A scholar and professor as well as a poet, John Berryman graduated from Columbia in 1936, then went to study at Cambridge University for two years on a scholarship. Early on he wrote a critical biography of the American writer Stephen Crane, and first achieved national attention for Homage to Mistress Bradstreet (1956), a dense, brilliant book-length dialogue with the seventeenth century poet Anne Bradstreet. Berryman taught at Harvard and Princeton, among other places, finally taking a position at the University of Minnesota, where he remained until his death. He was a major figure in American poetry in the second half of the 20th century and was considered a key figure in the Confessional school of poetry. He taught many well-known future poets , one of whom (Philip Levine) characterized him as brilliant, mesmerizing, difficult, and demanding, but the best teacher he ever had.
But it is The Dream Songs that made him famous and on which his literary reputation will rest. The book is listed on the American Academy of Poets website as one of their Groundbreaking Books of the 20th Century, and was awarded both the Pulitzer Prize and National Book Award. There are 385 of them, composed in a form consisting of three stanzas divided into six lines per stanza, in free verse with irregular rhyme schemes. The songs are all numbered but some of them also have individual titles. The poems teem with allusions to past and present events (capturing the Fifties and Sixties decades very well) and to literary figures, many of which are elegies for Berryman’s recently deceased poet friends, including Delmore Schwartz, Randall Jarrell, and Theodore Roethke. It is a veritable literary Spoon River Anthology with its many paeans to the great writers throughout history he felt connected to.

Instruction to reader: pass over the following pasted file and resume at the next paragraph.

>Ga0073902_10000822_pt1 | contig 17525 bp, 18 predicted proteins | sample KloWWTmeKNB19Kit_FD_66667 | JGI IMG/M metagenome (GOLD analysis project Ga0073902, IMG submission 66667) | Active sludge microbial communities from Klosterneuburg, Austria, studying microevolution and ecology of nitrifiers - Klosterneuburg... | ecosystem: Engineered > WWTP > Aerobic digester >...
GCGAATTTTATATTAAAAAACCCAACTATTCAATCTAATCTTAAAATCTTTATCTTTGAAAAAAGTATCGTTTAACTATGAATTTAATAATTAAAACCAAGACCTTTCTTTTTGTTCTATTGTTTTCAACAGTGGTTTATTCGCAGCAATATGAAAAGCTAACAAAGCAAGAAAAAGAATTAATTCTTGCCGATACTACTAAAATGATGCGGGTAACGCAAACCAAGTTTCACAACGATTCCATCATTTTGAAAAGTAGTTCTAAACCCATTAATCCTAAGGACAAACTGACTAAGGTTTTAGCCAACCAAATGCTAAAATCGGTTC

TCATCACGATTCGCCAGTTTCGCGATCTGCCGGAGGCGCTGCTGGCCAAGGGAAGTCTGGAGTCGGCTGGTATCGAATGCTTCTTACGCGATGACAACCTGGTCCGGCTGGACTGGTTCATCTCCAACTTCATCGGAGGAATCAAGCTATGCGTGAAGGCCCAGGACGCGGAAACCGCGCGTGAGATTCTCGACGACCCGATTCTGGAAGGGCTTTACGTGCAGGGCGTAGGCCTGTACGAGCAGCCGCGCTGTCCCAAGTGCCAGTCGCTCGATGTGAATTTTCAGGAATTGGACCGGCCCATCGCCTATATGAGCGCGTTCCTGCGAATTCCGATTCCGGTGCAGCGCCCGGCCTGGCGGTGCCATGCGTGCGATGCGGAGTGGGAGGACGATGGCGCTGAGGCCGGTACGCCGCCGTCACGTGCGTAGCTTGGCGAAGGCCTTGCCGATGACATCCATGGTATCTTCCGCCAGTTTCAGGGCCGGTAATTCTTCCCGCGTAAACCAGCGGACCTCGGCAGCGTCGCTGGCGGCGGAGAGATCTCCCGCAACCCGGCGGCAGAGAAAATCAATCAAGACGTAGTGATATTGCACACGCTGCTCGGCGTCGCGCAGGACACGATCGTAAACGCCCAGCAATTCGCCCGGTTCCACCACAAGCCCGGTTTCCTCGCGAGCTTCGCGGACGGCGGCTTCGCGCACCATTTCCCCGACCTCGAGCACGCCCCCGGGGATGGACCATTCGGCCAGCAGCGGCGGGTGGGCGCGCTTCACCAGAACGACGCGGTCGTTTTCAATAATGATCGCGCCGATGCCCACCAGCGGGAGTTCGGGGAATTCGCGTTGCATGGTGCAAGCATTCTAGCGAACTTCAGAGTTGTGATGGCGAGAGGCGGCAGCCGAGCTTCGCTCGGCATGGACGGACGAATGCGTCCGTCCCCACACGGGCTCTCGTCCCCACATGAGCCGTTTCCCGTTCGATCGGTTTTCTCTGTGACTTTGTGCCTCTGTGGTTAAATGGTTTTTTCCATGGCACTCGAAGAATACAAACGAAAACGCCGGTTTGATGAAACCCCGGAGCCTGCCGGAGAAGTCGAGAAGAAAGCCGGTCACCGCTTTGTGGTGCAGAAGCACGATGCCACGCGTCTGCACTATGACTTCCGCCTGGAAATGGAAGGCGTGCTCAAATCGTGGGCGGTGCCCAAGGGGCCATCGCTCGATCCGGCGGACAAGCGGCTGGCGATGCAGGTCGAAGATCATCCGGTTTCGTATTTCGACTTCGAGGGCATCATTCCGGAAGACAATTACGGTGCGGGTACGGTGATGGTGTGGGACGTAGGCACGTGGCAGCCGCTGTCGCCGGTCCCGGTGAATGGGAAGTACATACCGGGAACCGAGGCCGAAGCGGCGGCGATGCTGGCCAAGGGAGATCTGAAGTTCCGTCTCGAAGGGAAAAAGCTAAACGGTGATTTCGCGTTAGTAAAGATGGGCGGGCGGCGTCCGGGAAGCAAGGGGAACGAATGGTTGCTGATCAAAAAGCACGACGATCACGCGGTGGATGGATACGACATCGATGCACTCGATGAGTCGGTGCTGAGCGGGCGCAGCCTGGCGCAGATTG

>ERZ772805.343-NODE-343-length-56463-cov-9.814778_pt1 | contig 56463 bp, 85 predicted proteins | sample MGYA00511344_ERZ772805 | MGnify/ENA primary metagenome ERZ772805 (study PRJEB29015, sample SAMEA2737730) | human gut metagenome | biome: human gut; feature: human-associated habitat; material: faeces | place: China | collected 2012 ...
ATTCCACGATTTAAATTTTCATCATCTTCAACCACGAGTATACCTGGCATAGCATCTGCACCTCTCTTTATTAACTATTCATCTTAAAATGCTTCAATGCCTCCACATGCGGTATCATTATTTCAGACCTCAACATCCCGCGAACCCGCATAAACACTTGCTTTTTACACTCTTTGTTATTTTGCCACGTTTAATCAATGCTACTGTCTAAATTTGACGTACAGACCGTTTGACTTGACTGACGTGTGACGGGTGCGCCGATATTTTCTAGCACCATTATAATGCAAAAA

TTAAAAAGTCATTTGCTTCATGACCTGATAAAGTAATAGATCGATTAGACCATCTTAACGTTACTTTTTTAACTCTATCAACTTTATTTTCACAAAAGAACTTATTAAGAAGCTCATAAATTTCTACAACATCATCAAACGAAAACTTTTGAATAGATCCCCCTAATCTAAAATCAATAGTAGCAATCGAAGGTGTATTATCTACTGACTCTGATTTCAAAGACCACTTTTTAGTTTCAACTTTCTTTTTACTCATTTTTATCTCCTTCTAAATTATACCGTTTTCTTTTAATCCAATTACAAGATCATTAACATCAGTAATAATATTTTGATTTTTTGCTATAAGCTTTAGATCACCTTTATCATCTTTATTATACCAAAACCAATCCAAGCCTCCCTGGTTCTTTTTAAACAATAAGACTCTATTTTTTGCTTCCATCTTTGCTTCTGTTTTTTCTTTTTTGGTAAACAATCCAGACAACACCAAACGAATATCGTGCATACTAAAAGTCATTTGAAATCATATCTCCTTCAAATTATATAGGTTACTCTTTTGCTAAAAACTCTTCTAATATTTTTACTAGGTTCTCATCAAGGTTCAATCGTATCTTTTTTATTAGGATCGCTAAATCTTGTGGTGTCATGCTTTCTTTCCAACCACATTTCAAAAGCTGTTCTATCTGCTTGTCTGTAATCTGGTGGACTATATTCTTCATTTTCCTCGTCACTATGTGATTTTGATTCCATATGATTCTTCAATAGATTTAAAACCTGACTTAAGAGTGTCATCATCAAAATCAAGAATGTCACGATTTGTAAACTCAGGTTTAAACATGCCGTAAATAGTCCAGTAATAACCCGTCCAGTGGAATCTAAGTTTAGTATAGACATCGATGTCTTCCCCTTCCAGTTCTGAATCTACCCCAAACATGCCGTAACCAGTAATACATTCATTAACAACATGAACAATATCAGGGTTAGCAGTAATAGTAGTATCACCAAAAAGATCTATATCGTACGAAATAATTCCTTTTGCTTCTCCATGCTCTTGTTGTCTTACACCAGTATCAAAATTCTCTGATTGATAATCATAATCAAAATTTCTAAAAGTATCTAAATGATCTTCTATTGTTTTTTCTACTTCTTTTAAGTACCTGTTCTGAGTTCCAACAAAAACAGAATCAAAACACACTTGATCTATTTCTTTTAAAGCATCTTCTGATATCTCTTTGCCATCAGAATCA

Its main protagonist is named Henry, a white American in early middle age who sometimes makes up in blackface as a minstrel. An unnamed friend who speaks in several of the poems calls him “Mr. Bones” and he then often refers to himself as that in future poems. Although Berryman insists Henry is not him, the dream songs portray many experiences of his life, like his troubles with women and his obsession with death and suicide, mainly his father’s suicide. He compares Henry to Tolstoy’s treatment of Anna Karenina, in that, as Tolstoy did with his heroine, Berryman took Henry further than any normal life could take us.
The best summation of these poems I’ve read is by Kevin Young, an African-American poet who edited The Selected Poems for the Library of America edition who states in his introduction to that volume “The voice shifts from high to low, from archaic language to slang, slant rhyme to full, attempting to render something of jazz or, more accurately, the blues—devil’s music. What emerges and succeeds is something of a sonnet plus some—a devil’s sonnet, say (the three sixes stanzas too obvious to be ignored). Berryman’s heresy is against the polite modernism that preceded him. That the poem can let in all sorts of Americanisms—… and not as signs of culture’s decay, but of its American vitality, is fearless and liberating.”
Among my favorite ones are Numbers 1, 4, 14, 28, 29, 40, 145, 149, 155, 187, 206, 224, 265, 301, 312, 324, & 347 – so many good ones I’d like to quote them in full but I’ll let you discover them on your own. The frankness of Berryman’s work influenced his friend Robert Lowell and other Confessional poets like Anne Sexton. Despite the grim subject matter of some they are often hilarious, but can also bring you to tears. Some of it is tough going and its not for the faint-hearted, but the improvident beauty studding every poem is well worth the effort.